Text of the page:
The toilet flange and wax ring: This is one of nightmares. You flush the toilet and water, at least you hope it is water starts oozing from underneath the toilet and out over the floor. The smell of sewage is potent in the air. These are both signs of issues with the wax ring and the toilet flange connection. A couple of things could have happened. The toilet was never seated properly or just as with all things, over time things start to sag and pull away. If this happens to you, and you need to replace the wax ring, I suggest if your toilet is over 5 years old and you never replaced any of the parts, this is going to be a good time to that because we are going to be taking the toilet apart anyway. Also, unless you just absolutely hate the toilet, replacing the wax ring doesn’t mean you have to replace the entire toilet. But it could just be me.
So again we will shut of the water either at the shut off in the bathroom or at the main. You will want to drain the tank into a bucket (but have a couple of the small sized ones near by and a lot of towels. Once you have the tank emptied, you can take off the bolts and take the tank completely off the toilet and set it aside or in the bath tub. Next if you have one of those big sponges you can get from the hardware store or the home centers for tiling, use that to soak up the water in the bowl. Strain it out into the sink or the bathtub. Once you have as much water out of the bowl as you can get, you’re ready to loosen the floor bolts. While you’re loosening the floor bolts check to see if your toilet has been caulked at the bottom. I’ll bet that if found a leak from the upstairs bathroom because of some disgusting looking water dripping from the ceiling, it is caulked. More on that later.
Once you have the bolts loosened, if there is caulking around the base of the toilet, take a painter’s tool (one of my favorite and must have tools in every tool bag), and use it to remove the caulking from the toilet and floor. Now by giving the toilet bowl a couple of shoves you should be able to make the toilet wobble. Just give it a couple of gentle tugs upward and the toilet should come loose. Place a towel on the floor near by, and lift the toilet up just a bit, you’ll probably hear a little more water in the bottom, tilt the toilet back and let the water go down the waste line and then put the toilet upside-down on the towel. Stuff the waste line with an old towel or rag, you don’t want to be breathing in the sewage smell for very long. Now with either the painter’s tool or an old putty knife, scrape up the wax ring from off the flange. There is a black piece to the wax ring that goes into the flange, make sure you remove that as well. Check the toilet and make sure there is no residual wax on the toilet part. Take out the new wax ring and place it on the toilet over the hole in the bottom. Press down gently, just enough to get the wax to stick to the porcelain. Now you’re ready to put the toilet back on. Important: Remove the rags from the waste line now… don’t laugh, I hear it happens to some people and the mess is not funny.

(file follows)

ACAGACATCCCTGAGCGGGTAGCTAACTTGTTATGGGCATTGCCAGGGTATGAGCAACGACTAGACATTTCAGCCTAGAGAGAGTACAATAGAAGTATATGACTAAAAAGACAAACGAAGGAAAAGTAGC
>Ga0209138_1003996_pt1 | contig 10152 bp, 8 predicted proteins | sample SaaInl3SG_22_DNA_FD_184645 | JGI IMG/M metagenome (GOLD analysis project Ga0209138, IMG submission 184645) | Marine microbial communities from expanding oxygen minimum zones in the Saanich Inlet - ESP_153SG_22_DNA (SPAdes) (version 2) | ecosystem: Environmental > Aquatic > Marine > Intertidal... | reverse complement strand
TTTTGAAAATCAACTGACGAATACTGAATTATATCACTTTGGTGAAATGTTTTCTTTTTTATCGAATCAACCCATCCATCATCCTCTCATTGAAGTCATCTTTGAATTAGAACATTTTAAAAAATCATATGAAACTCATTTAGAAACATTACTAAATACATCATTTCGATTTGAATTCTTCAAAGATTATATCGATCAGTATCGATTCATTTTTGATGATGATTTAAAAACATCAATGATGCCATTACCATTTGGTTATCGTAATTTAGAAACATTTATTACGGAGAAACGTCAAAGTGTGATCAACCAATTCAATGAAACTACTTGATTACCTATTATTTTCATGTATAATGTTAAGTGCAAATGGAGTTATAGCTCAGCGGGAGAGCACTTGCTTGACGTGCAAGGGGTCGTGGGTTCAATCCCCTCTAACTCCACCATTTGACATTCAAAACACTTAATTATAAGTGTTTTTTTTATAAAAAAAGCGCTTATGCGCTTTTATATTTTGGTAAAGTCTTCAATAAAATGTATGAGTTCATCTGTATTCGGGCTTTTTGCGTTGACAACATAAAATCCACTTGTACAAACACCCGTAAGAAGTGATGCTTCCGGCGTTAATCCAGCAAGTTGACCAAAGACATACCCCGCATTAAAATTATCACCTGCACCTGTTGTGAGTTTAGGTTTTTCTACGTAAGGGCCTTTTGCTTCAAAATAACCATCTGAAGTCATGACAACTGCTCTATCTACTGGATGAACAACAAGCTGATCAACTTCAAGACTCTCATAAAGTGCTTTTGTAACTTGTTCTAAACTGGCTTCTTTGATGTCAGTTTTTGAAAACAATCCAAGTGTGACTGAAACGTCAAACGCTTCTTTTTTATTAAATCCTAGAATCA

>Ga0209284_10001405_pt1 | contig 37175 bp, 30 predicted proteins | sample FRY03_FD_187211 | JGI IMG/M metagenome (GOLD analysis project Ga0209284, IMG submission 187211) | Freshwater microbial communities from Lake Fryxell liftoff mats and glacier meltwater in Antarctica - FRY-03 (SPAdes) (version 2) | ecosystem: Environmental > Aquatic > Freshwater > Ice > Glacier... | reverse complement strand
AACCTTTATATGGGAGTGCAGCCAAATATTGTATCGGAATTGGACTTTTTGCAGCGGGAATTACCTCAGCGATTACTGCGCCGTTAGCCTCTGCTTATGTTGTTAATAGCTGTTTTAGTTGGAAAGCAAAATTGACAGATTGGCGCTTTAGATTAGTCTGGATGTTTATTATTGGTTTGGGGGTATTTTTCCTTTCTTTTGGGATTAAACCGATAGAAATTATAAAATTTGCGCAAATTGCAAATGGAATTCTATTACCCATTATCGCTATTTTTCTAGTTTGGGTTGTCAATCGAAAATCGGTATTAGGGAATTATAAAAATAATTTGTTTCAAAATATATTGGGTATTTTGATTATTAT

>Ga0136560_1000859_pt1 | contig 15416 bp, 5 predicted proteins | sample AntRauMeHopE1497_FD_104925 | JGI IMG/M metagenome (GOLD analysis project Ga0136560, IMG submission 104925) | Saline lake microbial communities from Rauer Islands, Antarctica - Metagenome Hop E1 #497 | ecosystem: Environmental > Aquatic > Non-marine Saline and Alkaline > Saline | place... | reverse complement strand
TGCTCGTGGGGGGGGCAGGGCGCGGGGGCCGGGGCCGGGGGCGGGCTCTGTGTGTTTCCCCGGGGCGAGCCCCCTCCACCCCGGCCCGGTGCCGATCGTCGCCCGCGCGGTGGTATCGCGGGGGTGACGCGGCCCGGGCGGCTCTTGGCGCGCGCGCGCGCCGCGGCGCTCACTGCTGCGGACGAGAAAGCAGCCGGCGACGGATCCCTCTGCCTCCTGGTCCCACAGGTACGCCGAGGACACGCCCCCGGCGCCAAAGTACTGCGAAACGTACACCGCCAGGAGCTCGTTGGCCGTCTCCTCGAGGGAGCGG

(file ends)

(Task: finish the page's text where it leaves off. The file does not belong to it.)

The tricky part here is lining up the bolts, if possible, you don’t want the bolts to go through the wax. Once you have the bolts through, use your body weight to evenly press the wax ring down. Use a level to make sure you’re not leaning one way or the other. You can test your seal by adding water directly into the bowl. And then with another gallon or so of water from a bucket you can make it flush. If you see water you need to try again. If not continue to put the rest of the toilet back together.
Some things to consider with this type of leak coming from under the toilet are: Location, upstairs or downstairs, what type of damage and how far did the water travel. The reason to consider these is because even by solving the issue of the wax seal, there may be more serious repairs needed. These include, water damage to drywall, studs, and electrical fixtures to name a few.
So now you have the toilet back together and there are no leaks. Now you have a decision to make. This decision depending on who ask is of the upmost importance when it comes to finishing off your toilet. Caulk. That is right, to caulk or not to caulk, that is the question. You see if you don’t caulk around the base of the toilet you’ll most likely see a gap at the floor where the toilet meets it. If do caulk it, well you won’t have that particular problem. If you have a leak in the wax ring again though, you may not find out about it until the water travels somewhere else, because that caulking does what it supposed to do and keeps the water from getting through. So here is my recommendation, and believe me this is just one of many out there, so please take it with a grain of salt. I recommend not caulking the base of the toilet. I would rather know there is a problem right away versus having a bit of a gap that very few people ever look that closely at anyway.